Blue skies are fine for travel brochures, but my favorite landscape images have an element of drama. And they're captured at what I call the edge of a storm.
I'm not talking about anything as extreme as hurricanes or severe thunderstorms. Photographing right at the edge of an approaching rain storm or right as the storm is breaking up can give your landscapes extra punch. The dramatic red clouds of a passing storm can allow you to make a unique image even from a popular national park photo spot.
Such is the case with the image at the top of this post. The Paradise section of Mount Rainier National Park is known for stunning displays of summer wildflowers. And when I was able to go, the peak of the show, at least for an impressive cluster of silky lupine, was along Edith Creek, an area especially popular with photographers. Mount Rainier, a small waterfall and wildflowers easily fit into the frame – no wonder it's so popular. It can be tough to make a unique image there.
So, I timed my trip to coincide with a change in the weather. Several days of clear skies were forecast to end right at about sunrise on the morning I visited. Since weather typically moves from west to east, my thinking was that western sky would be filled with high clouds; the eastern sky clear. The vibrant red light of sunrise would be able to shine through to paint the underside of the approaching clouds.
That was my plan, but the weather does whatever it will do. As I was waiting for the sunrise, I began to doubt whether it would work. It appeared the clouds arrived a bit earlier than forecast. The eastern sky was filled with clouds, too. Without an opening for the sunlight, the sky would just be a solid gray. For a landscape like this, that's even worse than solid blue.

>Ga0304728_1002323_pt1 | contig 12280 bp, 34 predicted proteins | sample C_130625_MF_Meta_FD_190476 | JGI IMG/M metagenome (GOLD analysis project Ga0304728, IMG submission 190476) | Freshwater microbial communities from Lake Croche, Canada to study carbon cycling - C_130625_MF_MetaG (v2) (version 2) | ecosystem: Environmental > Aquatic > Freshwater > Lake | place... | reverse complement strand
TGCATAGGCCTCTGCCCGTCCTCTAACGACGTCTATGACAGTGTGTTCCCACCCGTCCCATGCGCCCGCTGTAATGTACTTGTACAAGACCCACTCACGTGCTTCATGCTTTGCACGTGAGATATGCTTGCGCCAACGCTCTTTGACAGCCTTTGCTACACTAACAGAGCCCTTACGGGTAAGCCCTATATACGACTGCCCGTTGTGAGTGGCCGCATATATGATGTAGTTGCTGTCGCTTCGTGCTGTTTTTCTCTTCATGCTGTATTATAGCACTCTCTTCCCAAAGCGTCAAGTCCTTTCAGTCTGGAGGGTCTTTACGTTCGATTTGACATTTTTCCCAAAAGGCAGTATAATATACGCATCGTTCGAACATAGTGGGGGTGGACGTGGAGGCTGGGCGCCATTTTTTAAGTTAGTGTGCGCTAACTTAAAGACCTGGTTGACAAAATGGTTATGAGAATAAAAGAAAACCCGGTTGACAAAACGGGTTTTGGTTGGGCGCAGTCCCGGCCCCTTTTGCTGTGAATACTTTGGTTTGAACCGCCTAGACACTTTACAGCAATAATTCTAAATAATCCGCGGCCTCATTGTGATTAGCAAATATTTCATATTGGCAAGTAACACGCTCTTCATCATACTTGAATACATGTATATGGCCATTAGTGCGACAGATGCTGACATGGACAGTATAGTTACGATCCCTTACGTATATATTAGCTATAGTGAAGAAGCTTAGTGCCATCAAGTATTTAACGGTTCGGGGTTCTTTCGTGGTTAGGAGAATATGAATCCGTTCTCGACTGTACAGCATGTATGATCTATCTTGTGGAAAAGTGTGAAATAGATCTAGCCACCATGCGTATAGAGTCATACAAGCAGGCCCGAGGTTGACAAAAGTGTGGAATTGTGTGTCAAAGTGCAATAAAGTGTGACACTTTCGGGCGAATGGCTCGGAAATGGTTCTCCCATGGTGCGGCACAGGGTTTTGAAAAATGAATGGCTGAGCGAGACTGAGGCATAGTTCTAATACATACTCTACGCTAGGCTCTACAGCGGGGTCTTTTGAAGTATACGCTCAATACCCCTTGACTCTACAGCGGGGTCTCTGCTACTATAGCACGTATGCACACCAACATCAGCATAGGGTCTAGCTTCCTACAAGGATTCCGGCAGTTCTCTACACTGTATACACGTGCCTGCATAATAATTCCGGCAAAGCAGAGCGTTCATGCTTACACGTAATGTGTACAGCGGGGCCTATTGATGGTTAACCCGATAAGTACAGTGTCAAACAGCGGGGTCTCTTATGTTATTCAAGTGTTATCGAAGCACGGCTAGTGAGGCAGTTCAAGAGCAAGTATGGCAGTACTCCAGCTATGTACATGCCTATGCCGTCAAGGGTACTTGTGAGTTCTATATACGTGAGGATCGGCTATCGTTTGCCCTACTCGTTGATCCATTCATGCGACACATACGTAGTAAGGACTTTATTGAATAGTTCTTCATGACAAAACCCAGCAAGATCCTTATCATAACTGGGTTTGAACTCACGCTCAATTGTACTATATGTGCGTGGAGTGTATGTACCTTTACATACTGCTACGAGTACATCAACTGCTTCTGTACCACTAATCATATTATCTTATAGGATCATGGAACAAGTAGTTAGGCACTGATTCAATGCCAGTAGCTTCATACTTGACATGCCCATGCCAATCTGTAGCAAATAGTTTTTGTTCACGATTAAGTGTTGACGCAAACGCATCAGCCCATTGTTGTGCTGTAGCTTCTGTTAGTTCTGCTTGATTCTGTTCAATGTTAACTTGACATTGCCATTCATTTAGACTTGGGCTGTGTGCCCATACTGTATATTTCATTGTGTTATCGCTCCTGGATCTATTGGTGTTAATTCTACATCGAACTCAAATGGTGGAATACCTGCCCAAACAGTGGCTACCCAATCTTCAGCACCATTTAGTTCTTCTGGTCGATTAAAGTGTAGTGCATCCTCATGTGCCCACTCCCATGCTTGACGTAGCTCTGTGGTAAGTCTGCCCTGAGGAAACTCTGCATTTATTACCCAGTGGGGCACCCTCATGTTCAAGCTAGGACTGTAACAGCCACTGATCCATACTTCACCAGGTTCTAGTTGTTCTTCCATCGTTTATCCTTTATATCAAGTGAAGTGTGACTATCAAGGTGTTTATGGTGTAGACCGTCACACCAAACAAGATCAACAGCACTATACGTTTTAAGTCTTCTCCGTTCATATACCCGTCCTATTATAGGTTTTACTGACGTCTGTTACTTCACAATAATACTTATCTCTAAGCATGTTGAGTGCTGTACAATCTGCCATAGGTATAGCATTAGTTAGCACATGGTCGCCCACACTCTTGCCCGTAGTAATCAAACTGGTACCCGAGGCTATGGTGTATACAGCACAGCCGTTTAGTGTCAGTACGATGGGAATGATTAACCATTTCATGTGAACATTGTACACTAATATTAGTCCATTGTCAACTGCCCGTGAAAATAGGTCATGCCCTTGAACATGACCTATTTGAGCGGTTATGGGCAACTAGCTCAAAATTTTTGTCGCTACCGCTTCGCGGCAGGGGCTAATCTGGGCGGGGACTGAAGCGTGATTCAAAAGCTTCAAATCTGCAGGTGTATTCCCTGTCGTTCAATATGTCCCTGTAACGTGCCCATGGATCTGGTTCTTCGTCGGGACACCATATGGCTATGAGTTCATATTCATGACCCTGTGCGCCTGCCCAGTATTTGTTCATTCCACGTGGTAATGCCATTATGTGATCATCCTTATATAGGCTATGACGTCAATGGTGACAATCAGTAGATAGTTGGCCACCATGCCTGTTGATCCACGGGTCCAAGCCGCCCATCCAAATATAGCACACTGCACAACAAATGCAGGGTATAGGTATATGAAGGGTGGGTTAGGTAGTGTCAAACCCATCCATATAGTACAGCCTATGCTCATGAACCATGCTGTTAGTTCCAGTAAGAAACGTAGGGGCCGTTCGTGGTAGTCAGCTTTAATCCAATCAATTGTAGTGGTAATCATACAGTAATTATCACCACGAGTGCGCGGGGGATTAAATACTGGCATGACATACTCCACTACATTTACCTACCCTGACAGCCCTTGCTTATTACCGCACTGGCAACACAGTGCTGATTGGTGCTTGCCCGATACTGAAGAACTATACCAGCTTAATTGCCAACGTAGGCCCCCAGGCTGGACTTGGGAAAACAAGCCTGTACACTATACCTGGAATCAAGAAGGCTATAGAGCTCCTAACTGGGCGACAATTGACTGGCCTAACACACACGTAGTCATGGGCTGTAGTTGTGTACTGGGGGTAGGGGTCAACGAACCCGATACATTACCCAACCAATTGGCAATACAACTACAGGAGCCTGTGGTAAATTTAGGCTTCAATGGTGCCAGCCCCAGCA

But the wind was strong and the clouds were thin. One moment the sky was full of clouds, the next there were only streaks of clouds. And then there was only a lenticular cloud, a flying-saucer shaped cap cloud that forms on the summit of mountains when there's moisture in the air and the wind is strong.
The conditions continued to change repeatedly even through sunrise. I have a sequence with red cirrus clouds over the mountains. This lenticular cloud image, though, is my favorite. I've photographed numerous lenticular clouds in the winter and spring, but never in summer with wildflowers below.
Photographing at the edge of a storm involves taking a chance. Often, the weather won't work out. Every now and then, however, you get an image that's truly special.